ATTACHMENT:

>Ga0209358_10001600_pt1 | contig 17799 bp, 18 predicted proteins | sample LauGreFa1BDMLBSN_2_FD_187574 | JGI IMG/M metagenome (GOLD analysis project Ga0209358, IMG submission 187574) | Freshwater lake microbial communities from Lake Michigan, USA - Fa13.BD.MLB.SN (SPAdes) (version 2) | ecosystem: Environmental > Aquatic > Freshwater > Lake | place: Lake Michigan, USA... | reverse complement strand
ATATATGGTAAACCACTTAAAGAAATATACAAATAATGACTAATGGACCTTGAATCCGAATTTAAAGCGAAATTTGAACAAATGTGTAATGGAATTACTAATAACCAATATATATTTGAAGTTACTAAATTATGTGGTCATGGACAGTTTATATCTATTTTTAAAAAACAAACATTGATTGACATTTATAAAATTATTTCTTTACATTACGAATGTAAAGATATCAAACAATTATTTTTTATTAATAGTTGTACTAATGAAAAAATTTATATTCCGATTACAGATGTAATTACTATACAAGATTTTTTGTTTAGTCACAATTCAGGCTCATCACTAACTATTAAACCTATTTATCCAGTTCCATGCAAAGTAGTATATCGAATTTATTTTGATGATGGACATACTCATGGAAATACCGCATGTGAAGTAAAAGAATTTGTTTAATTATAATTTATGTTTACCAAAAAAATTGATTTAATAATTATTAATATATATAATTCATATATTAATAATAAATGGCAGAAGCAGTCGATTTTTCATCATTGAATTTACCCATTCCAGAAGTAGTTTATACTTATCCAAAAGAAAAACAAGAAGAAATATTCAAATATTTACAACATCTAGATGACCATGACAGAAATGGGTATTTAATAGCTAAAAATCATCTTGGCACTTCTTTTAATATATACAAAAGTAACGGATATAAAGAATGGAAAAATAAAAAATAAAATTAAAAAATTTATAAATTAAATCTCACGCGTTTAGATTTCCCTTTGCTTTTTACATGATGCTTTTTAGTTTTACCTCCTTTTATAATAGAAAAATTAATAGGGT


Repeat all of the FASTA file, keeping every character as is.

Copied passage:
>Ga0209358_10001600_pt1 | contig 17799 bp, 18 predicted proteins | sample LauGreFa1BDMLBSN_2_FD_187574 | JGI IMG/M metagenome (GOLD analysis project Ga0209358, IMG submission 187574) | Freshwater lake microbial communities from Lake Michigan, USA - Fa13.BD.MLB.SN (SPAdes) (version 2) | ecosystem: Environmental > Aquatic > Freshwater > Lake | place: Lake Michigan, USA... | reverse complement strand
ATATATGGTAAACCACTTAAAGAAATATACAAATAATGACTAATGGACCTTGAATCCGAATTTAAAGCGAAATTTGAACAAATGTGTAATGGAATTACTAATAACCAATATATATTTGAAGTTACTAAATTATGTGGTCATGGACAGTTTATATCTATTTTTAAAAAACAAACATTGATTGACATTTATAAAATTATTTCTTTACATTACGAATGTAAAGATATCAAACAATTATTTTTTATTAATAGTTGTACTAATGAAAAAATTTATATTCCGATTACAGATGTAATTACTATACAAGATTTTTTGTTTAGTCACAATTCAGGCTCATCACTAACTATTAAACCTATTTATCCAGTTCCATGCAAAGTAGTATATCGAATTTATTTTGATGATGGACATACTCATGGAAATACCGCATGTGAAGTAAAAGAATTTGTTTAATTATAATTTATGTTTACCAAAAAAATTGATTTAATAATTATTAATATATATAATTCATATATTAATAATAAATGGCAGAAGCAGTCGATTTTTCATCATTGAATTTACCCATTCCAGAAGTAGTTTATACTTATCCAAAAGAAAAACAAGAAGAAATATTCAAATATTTACAACATCTAGATGACCATGACAGAAATGGGTATTTAATAGCTAAAAATCATCTTGGCACTTCTTTTAATATATACAAAAGTAACGGATATAAAGAATGGAAAAATAAAAAATAAAATTAAAAAATTTATAAATTAAATCTCACGCGTTTAGATTTCCCTTTGCTTTTTACATGATGCTTTTTAGTTTTACCTCCTTTTATAATAGAAAAATTAATAGGGT